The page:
“Our democracy is dependent on voters participating in an electoral process that they believe is fair and impartial,” Pinkerton expressed. “The spreading of lies regarding voter irregularities (lies that have been dismissed by federal courts) will continue to cause a significant number of Americans to doubt the legitimacy of this recent election as well as future election results.”
As for a students’ thoughts on this historical event, the politically active senior, Avery Arbaugh, was my go-to.
“[We] finally saw the consequence of our leaders feeding into these movements in a really scary and powerful way,” Arbaugh stated.
Overall, this historical insurrection “[will] continue to impact our country for the foreseeable future,” Pinkerton stated.
Second Wednesday of the year, yay! It’s impeachment day inside the same building that was attacked exactly a week prior; Trump was on trial for the insurrection that occurred. The House of Representatives voted and the former president was impeached for the second time, a historic first for our country. Ten Republicans voted with the Democrats and certified the impeachment. Speaker of the House, Nancy Pelosi, was wearing her impeachment dress, this time with a mask, and signed the papers with confidence.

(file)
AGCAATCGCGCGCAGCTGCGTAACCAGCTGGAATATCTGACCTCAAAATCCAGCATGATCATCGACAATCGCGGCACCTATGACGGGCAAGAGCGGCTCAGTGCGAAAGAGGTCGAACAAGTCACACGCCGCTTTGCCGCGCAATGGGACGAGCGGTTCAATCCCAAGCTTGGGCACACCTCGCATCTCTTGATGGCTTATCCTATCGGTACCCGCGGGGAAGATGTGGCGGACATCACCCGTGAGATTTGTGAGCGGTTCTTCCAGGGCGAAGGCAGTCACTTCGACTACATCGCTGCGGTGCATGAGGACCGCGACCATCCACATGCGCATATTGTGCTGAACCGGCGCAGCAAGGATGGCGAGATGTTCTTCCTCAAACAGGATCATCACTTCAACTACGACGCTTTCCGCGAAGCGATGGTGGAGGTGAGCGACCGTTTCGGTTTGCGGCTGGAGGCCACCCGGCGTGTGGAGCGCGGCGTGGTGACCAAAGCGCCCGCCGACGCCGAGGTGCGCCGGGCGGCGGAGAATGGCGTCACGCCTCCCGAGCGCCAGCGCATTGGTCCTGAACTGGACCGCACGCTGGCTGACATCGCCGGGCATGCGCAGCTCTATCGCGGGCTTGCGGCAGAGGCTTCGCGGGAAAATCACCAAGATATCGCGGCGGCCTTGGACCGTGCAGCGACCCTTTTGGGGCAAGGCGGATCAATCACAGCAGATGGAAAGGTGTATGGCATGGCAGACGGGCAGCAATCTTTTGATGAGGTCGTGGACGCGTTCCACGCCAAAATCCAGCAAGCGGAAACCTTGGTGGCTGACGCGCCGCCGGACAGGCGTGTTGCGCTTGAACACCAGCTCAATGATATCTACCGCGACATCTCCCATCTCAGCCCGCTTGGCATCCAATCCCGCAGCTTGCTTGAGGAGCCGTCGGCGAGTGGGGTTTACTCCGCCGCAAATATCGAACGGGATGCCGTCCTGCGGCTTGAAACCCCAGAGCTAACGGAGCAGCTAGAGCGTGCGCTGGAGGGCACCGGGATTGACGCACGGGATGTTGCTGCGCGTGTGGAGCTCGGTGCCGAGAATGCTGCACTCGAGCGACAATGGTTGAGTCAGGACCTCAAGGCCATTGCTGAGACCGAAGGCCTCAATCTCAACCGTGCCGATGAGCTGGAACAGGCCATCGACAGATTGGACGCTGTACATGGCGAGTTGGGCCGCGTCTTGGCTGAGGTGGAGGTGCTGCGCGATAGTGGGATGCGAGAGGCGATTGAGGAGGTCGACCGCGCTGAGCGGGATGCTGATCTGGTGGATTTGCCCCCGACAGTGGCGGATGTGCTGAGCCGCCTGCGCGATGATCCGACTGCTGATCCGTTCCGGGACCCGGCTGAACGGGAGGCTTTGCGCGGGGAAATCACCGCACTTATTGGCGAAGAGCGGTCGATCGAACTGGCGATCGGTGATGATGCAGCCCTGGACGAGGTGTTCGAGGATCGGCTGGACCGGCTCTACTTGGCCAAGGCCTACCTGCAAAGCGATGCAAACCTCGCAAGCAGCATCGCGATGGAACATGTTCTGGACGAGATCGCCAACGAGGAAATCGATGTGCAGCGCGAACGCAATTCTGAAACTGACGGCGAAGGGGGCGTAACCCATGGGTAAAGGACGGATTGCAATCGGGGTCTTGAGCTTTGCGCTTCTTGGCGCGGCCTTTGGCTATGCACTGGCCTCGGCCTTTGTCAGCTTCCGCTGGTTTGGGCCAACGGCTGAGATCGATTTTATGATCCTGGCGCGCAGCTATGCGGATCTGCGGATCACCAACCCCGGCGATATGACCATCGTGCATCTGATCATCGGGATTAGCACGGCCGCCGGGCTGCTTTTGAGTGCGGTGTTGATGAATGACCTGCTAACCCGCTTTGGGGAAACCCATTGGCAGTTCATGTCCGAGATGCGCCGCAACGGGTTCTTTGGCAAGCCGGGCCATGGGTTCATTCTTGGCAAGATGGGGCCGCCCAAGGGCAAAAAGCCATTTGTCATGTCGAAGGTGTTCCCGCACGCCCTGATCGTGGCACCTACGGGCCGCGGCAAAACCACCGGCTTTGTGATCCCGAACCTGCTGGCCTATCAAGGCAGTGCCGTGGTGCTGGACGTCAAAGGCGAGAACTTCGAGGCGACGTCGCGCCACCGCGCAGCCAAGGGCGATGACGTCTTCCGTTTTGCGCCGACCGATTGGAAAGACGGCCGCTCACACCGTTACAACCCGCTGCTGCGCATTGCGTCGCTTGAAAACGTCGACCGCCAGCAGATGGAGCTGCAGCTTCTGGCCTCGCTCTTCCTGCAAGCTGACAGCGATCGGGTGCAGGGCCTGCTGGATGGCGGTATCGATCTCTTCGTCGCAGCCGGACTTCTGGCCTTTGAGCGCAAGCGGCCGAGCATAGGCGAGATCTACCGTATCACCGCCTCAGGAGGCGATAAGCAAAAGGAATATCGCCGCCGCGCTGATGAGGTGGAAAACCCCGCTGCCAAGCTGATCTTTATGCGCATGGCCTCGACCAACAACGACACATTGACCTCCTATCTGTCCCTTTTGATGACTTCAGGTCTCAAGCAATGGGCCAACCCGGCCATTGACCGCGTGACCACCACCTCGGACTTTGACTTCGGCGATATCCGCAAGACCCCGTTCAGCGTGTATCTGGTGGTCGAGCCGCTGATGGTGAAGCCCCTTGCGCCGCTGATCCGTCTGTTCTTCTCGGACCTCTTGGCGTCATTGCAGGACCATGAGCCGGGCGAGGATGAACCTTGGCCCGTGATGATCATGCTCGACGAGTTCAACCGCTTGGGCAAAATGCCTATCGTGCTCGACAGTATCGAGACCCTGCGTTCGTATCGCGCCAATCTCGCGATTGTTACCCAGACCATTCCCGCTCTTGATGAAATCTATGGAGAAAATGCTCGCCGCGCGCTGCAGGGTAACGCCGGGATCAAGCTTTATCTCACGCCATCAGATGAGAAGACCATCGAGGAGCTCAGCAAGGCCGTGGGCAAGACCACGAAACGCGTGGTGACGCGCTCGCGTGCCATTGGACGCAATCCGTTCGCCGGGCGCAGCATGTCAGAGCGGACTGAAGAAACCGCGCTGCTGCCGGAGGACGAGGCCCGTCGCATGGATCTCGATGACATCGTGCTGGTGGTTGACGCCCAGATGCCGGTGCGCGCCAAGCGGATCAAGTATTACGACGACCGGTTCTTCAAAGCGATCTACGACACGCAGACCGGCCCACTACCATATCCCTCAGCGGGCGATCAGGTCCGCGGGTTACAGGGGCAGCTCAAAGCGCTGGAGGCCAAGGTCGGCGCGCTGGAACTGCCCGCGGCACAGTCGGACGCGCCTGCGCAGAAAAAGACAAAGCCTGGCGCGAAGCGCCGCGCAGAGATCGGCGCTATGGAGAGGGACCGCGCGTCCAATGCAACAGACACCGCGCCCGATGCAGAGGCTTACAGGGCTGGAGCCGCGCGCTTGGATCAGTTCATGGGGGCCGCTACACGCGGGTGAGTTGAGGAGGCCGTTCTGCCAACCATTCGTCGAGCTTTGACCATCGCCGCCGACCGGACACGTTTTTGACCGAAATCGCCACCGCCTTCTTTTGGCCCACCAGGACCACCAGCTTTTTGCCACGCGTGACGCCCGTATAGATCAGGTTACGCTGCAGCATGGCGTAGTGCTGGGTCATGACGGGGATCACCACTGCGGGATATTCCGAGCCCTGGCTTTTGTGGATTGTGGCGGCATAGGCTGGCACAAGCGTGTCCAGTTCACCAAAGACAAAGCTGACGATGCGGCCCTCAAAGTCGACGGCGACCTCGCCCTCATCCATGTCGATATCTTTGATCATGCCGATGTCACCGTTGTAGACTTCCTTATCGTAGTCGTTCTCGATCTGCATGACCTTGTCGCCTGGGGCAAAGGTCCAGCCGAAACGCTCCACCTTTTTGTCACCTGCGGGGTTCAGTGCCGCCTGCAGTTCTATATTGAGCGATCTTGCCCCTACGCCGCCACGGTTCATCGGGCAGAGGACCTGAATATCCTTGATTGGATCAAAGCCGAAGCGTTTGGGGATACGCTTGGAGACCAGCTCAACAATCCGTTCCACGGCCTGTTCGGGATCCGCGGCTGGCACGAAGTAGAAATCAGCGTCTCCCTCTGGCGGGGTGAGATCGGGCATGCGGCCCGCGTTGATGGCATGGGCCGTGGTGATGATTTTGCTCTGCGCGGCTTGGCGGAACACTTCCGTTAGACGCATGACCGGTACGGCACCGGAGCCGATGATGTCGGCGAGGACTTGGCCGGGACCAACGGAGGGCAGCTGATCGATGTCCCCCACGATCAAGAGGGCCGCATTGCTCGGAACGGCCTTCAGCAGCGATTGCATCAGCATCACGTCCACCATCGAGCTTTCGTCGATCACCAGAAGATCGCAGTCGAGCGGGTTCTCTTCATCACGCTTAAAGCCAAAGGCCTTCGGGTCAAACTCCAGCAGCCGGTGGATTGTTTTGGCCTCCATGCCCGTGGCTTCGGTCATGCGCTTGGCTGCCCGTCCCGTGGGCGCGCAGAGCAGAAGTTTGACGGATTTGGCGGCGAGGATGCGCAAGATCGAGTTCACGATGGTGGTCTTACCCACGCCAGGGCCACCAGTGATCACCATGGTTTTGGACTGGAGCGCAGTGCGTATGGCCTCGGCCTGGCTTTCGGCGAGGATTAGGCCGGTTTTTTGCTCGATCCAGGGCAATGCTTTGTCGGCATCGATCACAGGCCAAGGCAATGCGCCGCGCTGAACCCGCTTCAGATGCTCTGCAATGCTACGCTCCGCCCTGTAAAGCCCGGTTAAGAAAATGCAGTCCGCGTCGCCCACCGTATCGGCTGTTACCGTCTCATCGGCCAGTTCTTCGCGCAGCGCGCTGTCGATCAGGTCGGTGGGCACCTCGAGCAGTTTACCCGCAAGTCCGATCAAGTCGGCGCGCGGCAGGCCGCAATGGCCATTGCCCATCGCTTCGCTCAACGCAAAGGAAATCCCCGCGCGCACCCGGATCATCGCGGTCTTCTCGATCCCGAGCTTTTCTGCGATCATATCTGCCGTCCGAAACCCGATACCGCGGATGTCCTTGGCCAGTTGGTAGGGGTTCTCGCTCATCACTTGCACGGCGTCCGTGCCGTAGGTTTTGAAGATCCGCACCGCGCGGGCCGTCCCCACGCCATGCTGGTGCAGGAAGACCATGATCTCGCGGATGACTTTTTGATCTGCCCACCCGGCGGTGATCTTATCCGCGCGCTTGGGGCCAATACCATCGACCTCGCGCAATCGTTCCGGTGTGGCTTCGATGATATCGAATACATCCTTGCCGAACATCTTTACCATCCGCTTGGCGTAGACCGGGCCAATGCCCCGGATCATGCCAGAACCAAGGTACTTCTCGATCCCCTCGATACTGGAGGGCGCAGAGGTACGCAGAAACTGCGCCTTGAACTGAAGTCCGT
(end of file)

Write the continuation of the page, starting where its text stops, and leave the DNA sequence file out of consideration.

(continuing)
“Words matter. Truth matters. Accountability matters. We here in this House have a sacred obligation to stand for truth,” Speaker Pelosi stated, according to an article by ABC News.
Since the formal impeachment of the former president, the Senate impeachment trial was held. As of Feb. 13, the Senate voted to say that the insurrection and fragility of our democracy did not matter, by acquitting Trump a second time. Thanks, Mitch McConnell… To those Republican Senators that voted for conviction, kudos to you; y’all truly care about democracy. And Romney, I see you laying down your foundation to run for president in 2024.